Los Angeles

Paul McCarthy

By 1974 Paul McCarthy had already made more than two dozen performances and videotapes and parodied AbEx by painting with his penis. Around that time, John Waters was preparing to shoot Female Trouble (1975), perhaps his greatest film. When Dawn Davenport—played by Divine, in one of his most enthralling performances—wakes on Christmas morning to find that her parents had decided not to indulge her desire for cha-cha heels, she throws a tantrum (which ends with her mother pinned beneath the Christmas tree) and bangs out the door in a flimsy green negligee to begin a life of crime and extreme beauty. A scene of outrageous humor, it is also an acute commentary on the explosive give-and-take of desire and the quasi-pornographic transferences crucial to any act of giving, withholding, or receiving (think of Andy Warhol bestowing “cum” paintings on baffled loved ones as holiday favors).

Dusty, decorated Tannenbaums (“bluish, associating with their shadows,” to hijack the words of Elizabeth Bishop), “presents” smeared with fecal chocolate, and documentary photographs, all from a performance in Tokyo in late 1996—the crusty artifacts in McCarthy’s “Tokyo Santa o Santa’s Trees” crammed the gallery, barely leaving room for a path through the fake, dilapidated woods. Among the dirty, gold paper–wrapped boxes and stained tree-stand covers shoved under the trees, one could easily imagine a prostrate Mrs. Davenport. On a workshop table, defiled with grease paint and chocolate syrup, a sausage-y prop probe awaited its moment. Cast aside in a corner, oversize flat boxes held scatalogical paintings with donutlike impressions and circlings (Hermann Nitsch rescues tired David Reed). Ringing the gallery in a deranged frieze, dazzling, wet-looking Technicolor photographs show Santa using an inflatable hemorrhoid cushion to make these paintings. In one photo, St. Nick fondles a toy monkey; the little chocolate-dipped critter was among the leftovers bacchanal. As much as the miraculous crappiness of the found artificial trees inspired his practice, McCarthy’s challenge is how to respond to their overwhelming actuality without detracting from it.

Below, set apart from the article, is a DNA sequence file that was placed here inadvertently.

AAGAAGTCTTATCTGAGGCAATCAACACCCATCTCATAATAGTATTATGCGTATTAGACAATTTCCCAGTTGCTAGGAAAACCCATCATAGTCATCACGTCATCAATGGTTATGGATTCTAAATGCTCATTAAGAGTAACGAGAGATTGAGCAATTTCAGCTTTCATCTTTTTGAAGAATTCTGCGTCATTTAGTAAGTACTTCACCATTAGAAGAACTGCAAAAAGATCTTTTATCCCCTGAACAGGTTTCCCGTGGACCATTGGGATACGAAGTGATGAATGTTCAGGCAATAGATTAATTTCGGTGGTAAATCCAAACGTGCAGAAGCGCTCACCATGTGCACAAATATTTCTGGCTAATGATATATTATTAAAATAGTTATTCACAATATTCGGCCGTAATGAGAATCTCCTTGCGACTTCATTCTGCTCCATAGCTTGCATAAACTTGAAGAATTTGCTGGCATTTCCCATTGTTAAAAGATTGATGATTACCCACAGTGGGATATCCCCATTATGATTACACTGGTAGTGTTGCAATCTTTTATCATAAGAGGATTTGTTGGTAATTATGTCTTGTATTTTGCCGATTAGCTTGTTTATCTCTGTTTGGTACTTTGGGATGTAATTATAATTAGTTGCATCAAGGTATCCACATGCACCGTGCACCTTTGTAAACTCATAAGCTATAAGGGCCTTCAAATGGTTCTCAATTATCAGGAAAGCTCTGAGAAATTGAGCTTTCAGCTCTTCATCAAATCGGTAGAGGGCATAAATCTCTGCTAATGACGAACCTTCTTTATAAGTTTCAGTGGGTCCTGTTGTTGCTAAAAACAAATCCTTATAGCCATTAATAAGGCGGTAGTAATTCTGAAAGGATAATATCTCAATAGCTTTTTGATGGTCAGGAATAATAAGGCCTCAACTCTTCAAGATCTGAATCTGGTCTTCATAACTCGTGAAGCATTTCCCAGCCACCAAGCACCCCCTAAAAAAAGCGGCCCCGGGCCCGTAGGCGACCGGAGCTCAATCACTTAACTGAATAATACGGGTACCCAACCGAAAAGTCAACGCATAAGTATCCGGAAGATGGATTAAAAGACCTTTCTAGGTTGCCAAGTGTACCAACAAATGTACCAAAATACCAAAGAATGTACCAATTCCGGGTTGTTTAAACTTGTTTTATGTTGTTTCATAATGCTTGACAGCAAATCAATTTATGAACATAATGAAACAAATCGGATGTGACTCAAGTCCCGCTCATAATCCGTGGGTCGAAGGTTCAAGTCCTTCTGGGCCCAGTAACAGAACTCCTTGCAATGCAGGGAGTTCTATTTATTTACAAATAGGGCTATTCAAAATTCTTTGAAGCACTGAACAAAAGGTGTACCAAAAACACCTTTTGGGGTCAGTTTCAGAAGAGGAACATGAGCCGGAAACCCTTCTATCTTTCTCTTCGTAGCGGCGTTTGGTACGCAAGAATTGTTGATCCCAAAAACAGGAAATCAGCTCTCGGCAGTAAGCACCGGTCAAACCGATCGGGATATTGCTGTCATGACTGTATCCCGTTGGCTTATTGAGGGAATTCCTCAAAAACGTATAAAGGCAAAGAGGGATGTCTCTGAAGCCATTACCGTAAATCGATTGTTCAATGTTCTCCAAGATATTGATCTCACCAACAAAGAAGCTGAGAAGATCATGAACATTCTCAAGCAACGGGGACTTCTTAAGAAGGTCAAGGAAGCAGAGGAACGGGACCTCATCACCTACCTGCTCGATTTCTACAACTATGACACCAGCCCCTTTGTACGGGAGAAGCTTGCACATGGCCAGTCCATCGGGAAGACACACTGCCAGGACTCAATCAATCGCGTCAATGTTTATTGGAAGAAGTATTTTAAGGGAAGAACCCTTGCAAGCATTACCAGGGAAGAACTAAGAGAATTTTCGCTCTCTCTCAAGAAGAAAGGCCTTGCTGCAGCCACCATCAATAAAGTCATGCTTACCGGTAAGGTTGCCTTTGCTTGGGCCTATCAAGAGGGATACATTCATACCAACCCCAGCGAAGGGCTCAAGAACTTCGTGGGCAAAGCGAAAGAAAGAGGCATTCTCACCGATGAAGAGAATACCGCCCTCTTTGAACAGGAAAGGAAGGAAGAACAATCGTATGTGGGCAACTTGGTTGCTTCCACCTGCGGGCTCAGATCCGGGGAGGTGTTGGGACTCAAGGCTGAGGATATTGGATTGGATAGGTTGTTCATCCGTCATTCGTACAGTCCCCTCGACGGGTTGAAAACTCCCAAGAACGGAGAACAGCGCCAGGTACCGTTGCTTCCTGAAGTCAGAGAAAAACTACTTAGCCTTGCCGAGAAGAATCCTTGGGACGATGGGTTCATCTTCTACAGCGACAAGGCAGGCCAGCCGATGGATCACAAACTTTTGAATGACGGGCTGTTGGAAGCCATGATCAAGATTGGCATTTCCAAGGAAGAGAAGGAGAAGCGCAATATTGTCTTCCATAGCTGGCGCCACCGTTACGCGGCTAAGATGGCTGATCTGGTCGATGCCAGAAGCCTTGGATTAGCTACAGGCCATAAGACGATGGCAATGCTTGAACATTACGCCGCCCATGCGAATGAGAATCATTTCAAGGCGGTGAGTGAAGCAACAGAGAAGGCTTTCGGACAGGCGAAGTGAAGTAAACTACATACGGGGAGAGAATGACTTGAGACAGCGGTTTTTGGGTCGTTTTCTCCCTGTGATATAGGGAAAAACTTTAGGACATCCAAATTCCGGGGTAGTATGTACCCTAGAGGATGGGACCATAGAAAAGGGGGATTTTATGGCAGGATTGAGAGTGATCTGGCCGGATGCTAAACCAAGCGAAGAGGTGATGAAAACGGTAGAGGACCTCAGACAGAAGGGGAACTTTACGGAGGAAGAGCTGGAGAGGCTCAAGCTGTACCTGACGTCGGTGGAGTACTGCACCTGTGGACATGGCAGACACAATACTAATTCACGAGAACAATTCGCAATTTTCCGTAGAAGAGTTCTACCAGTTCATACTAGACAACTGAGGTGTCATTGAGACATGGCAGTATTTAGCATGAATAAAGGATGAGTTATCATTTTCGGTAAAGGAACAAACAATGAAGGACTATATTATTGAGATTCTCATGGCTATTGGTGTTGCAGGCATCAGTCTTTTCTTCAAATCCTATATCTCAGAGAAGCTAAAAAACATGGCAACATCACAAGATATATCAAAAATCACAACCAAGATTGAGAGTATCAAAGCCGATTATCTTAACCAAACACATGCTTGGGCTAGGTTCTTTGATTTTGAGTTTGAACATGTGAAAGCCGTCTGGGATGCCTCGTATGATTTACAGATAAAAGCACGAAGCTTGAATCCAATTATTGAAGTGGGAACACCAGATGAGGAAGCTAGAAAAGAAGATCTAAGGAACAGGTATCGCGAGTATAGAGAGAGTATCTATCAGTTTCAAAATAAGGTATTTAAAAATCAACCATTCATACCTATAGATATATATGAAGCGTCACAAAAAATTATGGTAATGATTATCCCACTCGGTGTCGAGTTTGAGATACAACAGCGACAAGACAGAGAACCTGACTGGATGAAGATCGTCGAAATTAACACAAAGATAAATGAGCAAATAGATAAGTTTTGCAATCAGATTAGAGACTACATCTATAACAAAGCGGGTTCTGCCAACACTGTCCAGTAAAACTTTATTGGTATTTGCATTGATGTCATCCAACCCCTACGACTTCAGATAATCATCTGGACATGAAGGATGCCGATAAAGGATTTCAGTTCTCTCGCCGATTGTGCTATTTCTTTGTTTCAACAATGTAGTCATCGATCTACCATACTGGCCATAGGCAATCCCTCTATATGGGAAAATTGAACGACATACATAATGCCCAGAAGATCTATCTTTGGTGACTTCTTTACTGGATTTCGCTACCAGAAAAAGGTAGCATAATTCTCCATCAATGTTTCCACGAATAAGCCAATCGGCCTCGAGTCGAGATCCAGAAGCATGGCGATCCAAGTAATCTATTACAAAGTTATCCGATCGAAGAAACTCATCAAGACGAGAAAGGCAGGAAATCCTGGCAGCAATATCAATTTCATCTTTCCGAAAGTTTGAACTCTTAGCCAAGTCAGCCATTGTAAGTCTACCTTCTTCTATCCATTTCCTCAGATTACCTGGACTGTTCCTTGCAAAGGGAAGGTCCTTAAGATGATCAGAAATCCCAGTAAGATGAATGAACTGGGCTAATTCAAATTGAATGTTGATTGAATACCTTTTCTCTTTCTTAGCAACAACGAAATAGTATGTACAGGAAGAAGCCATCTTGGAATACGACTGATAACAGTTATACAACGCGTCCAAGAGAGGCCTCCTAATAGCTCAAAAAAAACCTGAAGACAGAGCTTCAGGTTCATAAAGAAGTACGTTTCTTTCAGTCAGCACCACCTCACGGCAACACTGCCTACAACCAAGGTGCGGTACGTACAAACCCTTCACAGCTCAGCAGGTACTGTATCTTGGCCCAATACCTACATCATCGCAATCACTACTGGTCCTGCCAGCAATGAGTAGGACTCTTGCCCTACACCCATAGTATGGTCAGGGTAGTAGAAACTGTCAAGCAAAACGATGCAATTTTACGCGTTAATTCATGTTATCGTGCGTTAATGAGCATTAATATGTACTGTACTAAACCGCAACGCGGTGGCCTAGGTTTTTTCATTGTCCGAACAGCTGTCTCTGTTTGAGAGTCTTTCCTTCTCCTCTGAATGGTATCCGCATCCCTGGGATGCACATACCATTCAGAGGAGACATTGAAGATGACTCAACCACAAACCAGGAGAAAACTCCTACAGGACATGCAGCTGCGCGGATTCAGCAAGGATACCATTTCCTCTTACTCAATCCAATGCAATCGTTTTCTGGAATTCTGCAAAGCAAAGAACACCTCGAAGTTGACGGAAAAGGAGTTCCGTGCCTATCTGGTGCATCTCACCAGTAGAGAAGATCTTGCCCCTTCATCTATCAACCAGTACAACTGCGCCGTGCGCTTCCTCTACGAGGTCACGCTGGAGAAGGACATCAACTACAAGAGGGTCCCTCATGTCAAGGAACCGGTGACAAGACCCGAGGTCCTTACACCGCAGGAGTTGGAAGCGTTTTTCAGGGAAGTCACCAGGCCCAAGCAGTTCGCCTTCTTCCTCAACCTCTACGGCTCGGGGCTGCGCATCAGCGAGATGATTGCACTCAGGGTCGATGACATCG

McCarthy’s work has always engaged and encouraged an investigation of the repressed and its return. His animatronic monstrosities (boy fucking goat, men humping trees, trouserless cowboys) depend on their relation to Disney, what Disney represses and cleanses in its valedictory Disneyfications: Abraham Lincoln rising (barely) to deliver an address in the Hall of Presidents; the good-time Country Bear Jamboree; costumed Mickeys, Goofys, and Donalds wandering, sweaty, the Happiest Place on Earth. With “Tokyo Santa • Santa’s Trees,” one of the most successful presentations of a performance’s aftermath (an accumulation of props transformed into something more—sculpture—and retaining by projection or infestation an auratic vitality as well as a vicious black-hole absence), McCarthy returns to his Bossy Burger greatness with a hands-on, Actionist economy and performative energy. To see Santa’s Remains, 1996, a slide of the abused Santa suit and mask from the Tokyo performance, depleted and rank as a week-old condom, is to find the sublime embedded in the abject like a pregnant tick. By “abject” I mean only the dreams of anyone at all confronted by and confronting the common real.

Bruce Hainley